A number of devastating earthquakes and powerful storms made 2016 the costliest twelve months for natural catastrophe losses in the last four years. Losses totaled US$ 175 billion, a good two-thirds more than in the previous year, and very nearly as high as the figure for 2012 ($ 180 billion). The share of uninsured losses – the so-called protection or insurance gap – remained substantial at around 70 percent. Almost 30 percent of the losses, some $ 50 billion, were insured.

  • Gunshot localization system improves emergency services response to active shooter events

    Kathleen Griggs is president of Databuoy. Databuoy Corporation began in 2006 as a defense contracting company specializing in event-driven command and control operations. It has now realigned itself to focus on public safety in the private sector. Databuoy Corporation’s ShotPoint gunshot localization system is a technology aiming to improve the response of emergency services to an active shooter event. ShotPoint uses networked acoustic sensors that automatically detect, locate, and reports the exact time and location of the source of gunfire.

  • $1.87 million for biothreat vaccine research

    CUBRC, Inc. two weeks ago announced that CUBRC’s Biological and Medical Sciences team, in collaboration with EpiVax, Inc., has received a four-year grant worth $1.87 million from the Defense Threat Reduction Agency (DTRA) within the Department of Defense (DoD). CUBRC, EpiVax, and scientists at the University of Florida will be investigating immune cells from patients that were previously infected with Burkholderia pseudomallei to understand how this bacterium evades the human immune system and use that information to engineer an effective vaccine.

  • Elbit Systems, NOA secure Uruguay municipalities

    Uruguay recently inaugurated a $20 million video surveillance monitoring center using Israeli technologies from NOA security and Elbit Systems. The Maldonado District Administration in Uruguay turned to Israeli technology for the Safe District project, that spans across six municipal authorities including the well-known Punta Del Este tourist resort.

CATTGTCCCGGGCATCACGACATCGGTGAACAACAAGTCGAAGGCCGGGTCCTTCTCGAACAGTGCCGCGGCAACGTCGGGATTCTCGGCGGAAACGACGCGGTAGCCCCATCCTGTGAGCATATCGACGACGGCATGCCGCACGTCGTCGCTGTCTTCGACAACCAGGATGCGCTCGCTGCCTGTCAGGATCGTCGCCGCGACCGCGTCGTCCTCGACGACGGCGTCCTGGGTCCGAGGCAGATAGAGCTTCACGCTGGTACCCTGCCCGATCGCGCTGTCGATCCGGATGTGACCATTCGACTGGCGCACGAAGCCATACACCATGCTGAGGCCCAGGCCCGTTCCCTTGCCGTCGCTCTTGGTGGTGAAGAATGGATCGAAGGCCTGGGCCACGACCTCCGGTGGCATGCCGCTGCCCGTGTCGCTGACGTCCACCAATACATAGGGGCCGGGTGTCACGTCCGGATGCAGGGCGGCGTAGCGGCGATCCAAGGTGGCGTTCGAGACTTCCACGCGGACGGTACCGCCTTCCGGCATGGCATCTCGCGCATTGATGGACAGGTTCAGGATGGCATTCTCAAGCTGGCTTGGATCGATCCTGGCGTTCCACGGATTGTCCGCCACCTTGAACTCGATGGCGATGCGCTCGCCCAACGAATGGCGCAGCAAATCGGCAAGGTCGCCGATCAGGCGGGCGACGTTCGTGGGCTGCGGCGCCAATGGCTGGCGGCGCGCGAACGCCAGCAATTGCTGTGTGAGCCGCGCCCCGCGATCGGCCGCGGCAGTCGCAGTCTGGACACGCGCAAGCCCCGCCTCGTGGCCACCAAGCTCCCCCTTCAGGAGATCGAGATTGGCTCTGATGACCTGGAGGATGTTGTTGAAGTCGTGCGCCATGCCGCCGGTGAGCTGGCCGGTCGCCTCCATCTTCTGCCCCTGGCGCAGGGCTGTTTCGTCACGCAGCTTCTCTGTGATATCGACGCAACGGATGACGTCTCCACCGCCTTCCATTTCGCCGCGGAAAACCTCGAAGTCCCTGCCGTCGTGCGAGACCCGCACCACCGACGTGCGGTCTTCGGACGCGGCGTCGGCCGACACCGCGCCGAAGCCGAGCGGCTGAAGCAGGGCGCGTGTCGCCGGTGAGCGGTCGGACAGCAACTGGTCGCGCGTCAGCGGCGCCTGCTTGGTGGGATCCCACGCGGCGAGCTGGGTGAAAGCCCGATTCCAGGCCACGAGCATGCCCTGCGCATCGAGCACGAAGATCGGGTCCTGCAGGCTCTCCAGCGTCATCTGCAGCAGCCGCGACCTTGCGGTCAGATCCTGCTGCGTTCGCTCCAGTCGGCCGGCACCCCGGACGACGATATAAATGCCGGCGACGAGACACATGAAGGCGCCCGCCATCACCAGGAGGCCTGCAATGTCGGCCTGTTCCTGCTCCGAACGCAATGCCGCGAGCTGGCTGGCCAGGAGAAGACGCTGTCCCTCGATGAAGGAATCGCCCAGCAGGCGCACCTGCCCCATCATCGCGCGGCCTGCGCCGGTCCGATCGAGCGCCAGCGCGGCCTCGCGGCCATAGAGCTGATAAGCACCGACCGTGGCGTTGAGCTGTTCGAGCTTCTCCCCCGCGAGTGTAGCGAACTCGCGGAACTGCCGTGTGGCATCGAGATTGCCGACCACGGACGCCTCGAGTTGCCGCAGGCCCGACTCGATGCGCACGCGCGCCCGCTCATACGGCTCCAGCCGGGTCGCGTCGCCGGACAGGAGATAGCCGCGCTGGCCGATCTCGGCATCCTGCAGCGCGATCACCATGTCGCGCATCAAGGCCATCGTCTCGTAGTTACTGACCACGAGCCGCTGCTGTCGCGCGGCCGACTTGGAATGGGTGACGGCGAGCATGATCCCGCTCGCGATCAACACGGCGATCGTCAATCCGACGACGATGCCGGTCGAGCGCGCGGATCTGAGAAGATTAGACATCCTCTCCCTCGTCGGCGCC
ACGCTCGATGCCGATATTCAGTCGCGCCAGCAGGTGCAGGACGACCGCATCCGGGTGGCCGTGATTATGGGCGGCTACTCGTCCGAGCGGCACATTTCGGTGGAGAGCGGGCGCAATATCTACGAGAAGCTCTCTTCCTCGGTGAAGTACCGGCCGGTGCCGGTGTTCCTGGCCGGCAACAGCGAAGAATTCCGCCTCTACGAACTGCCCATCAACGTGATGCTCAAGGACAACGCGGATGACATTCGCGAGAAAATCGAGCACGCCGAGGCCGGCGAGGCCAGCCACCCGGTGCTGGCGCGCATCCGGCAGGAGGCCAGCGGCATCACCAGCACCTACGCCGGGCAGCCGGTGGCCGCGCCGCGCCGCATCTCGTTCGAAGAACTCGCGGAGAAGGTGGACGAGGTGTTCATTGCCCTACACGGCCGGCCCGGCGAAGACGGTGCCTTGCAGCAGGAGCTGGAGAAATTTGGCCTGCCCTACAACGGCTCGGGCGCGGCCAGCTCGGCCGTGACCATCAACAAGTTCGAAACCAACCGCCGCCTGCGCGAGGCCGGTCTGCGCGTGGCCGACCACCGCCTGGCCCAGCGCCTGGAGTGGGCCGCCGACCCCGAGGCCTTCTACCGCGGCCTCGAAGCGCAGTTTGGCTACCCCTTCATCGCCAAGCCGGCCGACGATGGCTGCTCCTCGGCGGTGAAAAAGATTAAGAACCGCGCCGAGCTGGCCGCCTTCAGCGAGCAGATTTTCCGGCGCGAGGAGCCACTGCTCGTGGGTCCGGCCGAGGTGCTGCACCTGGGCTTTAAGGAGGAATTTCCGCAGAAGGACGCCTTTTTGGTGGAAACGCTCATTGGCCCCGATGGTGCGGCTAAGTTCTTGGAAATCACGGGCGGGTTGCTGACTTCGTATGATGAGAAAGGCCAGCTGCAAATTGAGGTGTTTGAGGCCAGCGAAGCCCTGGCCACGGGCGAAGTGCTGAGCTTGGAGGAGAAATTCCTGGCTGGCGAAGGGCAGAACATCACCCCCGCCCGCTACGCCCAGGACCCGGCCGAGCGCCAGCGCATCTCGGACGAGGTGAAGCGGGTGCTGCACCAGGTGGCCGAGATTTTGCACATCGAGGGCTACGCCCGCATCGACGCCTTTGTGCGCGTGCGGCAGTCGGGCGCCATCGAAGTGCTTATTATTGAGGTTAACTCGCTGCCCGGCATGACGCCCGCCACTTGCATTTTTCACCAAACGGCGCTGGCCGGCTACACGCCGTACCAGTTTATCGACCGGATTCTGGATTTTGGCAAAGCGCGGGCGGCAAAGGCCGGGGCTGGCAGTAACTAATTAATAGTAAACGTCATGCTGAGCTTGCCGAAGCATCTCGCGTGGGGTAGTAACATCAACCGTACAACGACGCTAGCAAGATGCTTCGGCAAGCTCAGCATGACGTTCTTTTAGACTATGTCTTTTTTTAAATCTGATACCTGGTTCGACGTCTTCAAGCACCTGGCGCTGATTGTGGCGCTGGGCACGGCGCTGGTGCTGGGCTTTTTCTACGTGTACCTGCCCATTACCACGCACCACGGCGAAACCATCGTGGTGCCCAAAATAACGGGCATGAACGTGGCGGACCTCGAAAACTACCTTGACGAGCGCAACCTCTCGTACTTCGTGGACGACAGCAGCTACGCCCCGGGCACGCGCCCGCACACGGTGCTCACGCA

• Legacy travel booking systems do not protect travelers’ private information

    Travel bookings worldwide are maintained in a handful of systems. The three largest — Global Distributed Systems (GDS) Amadeus, Sabre, and Travelport — administer more than 90 percent of flight reservations as well as numerous hotel, car, and other travel bookings. The most important security feature lacking from all three GDSs is a proper way to authenticate travelers.

  • Trump Towers or Trump Targets?

    Donald Trump’s election ushers in a new challenge for homeland security and counterterrorism both at home and abroad. Trump owns, has a stake in, or has lent his name to scores of properties all over the United States and the world. A terrorist could decide to target a Trump Tower in Stuttgart, a Trump hotel in South Korea, or a Trump golf resort in Dubai. A terrorist might even decide to target the famous carousel in Central Park, which Trump also owns. These are “soft targets” without any of the serious security measures surrounding American embassies or other government buildings. Even better (for the terrorists), most of these targets have the president’s name on them in huge letters. Clearly the symbolic damage of such an attack would be immense.

  • Newspaper apologizes for saying terror links prevented U.K. Muslim family from going to Disneyland

    The Mail Online, the Web site of the British newspaper Daily Mail, has issued an apology for running stories depicting a Muslim family as extremists, after family members were denied entry to the United States last year for a vacation in Disneyland. Two articles by Mail reporter Katie Hopkins suggested that Mohammed Tariq Mahmood and his brother, Mohammed Zahid Mahmood, were extremists with links to al Qaeda.The Mail Online has agreed to pay “substantial damages” totaling £150,000 to the Mahmood family. Hopkins also tweeted an apology on Monday.

  • DHS S&T transitions eighth cybersecurity technology to commercialization

    DHS S&T has announced the eighth cybersecurity technology transitioning to commercialization as a part of its Cyber Security Division’s (CSD) Transition to Practice (TTP) program. ZeroPoint has spun off as a startup company called ZeroPoint Dynamics.